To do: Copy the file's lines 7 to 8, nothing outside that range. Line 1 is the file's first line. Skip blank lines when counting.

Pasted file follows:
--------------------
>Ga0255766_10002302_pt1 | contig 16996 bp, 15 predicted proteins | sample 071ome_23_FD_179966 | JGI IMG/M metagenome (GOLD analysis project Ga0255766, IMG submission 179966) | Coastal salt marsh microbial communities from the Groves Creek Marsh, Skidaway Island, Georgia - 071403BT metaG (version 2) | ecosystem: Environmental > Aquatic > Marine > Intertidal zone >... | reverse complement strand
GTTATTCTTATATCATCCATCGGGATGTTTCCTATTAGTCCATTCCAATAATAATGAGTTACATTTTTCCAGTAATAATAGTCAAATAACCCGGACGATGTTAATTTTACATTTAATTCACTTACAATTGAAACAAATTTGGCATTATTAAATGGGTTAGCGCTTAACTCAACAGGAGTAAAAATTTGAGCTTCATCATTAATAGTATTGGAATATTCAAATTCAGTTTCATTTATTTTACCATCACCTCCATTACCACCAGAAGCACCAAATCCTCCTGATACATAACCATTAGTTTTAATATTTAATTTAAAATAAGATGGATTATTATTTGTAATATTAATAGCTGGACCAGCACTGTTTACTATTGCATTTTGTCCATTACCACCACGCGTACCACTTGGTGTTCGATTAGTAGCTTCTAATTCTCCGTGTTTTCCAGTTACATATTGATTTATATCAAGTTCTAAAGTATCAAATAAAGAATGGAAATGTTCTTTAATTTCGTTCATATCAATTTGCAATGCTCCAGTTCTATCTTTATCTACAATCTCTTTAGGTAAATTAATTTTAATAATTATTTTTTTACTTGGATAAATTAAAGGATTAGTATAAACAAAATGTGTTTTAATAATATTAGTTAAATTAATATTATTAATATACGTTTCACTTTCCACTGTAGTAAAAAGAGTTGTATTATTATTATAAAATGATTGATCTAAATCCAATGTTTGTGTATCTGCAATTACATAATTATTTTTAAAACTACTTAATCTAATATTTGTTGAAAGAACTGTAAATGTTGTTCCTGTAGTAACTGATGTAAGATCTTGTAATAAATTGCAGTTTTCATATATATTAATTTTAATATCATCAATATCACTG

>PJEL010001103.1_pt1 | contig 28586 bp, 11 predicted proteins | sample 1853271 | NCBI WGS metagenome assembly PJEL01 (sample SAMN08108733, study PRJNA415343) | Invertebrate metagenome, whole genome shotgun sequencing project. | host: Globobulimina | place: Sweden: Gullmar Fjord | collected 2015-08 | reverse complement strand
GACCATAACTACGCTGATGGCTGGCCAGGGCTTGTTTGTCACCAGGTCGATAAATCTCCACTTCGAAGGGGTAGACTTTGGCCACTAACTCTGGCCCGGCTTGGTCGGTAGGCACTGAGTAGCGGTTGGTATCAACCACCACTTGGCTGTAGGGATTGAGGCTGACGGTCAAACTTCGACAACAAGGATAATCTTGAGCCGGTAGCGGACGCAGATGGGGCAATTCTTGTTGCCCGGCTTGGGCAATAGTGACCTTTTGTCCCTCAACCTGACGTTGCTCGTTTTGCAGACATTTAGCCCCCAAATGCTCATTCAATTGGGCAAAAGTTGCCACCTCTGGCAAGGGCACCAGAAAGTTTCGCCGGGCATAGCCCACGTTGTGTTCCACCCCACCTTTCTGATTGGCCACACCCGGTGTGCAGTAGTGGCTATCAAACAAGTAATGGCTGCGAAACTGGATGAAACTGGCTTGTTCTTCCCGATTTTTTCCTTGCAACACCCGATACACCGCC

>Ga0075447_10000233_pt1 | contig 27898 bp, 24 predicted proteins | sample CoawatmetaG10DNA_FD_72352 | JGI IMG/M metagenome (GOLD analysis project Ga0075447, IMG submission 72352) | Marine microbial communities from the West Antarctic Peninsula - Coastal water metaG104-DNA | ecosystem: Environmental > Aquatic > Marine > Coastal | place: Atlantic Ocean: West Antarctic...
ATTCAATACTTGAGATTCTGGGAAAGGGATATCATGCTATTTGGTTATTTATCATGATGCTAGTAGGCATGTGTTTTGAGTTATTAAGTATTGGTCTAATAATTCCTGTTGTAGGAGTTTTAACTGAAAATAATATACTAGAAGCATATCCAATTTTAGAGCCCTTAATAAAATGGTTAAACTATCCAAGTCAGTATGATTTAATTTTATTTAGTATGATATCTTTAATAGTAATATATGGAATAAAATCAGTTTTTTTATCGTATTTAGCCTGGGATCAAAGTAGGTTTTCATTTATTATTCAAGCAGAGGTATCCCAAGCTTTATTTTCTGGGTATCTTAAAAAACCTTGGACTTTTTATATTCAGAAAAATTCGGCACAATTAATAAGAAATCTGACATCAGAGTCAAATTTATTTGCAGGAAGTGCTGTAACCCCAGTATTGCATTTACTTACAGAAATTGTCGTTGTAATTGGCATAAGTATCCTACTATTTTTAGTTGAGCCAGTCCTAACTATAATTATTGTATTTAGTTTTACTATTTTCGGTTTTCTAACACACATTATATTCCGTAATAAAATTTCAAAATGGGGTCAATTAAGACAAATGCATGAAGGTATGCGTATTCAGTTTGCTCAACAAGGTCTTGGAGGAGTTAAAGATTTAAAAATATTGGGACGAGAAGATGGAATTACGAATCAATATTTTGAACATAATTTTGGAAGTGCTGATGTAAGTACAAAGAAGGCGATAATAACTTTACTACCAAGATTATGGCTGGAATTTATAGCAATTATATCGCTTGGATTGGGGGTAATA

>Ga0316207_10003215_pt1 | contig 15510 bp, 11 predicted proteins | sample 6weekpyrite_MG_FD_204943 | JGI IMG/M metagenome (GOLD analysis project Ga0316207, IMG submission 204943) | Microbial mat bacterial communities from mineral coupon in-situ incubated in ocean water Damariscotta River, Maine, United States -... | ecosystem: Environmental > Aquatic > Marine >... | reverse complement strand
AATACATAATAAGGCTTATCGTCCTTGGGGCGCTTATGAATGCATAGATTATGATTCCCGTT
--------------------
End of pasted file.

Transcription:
>Ga0316207_10003215_pt1 | contig 15510 bp, 11 predicted proteins | sample 6weekpyrite_MG_FD_204943 | JGI IMG/M metagenome (GOLD analysis project Ga0316207, IMG submission 204943) | Microbial mat bacterial communities from mineral coupon in-situ incubated in ocean water Damariscotta River, Maine, United States -... | ecosystem: Environmental > Aquatic > Marine >... | reverse complement strand
AATACATAATAAGGCTTATCGTCCTTGGGGCGCTTATGAATGCATAGATTATGATTCCCGTT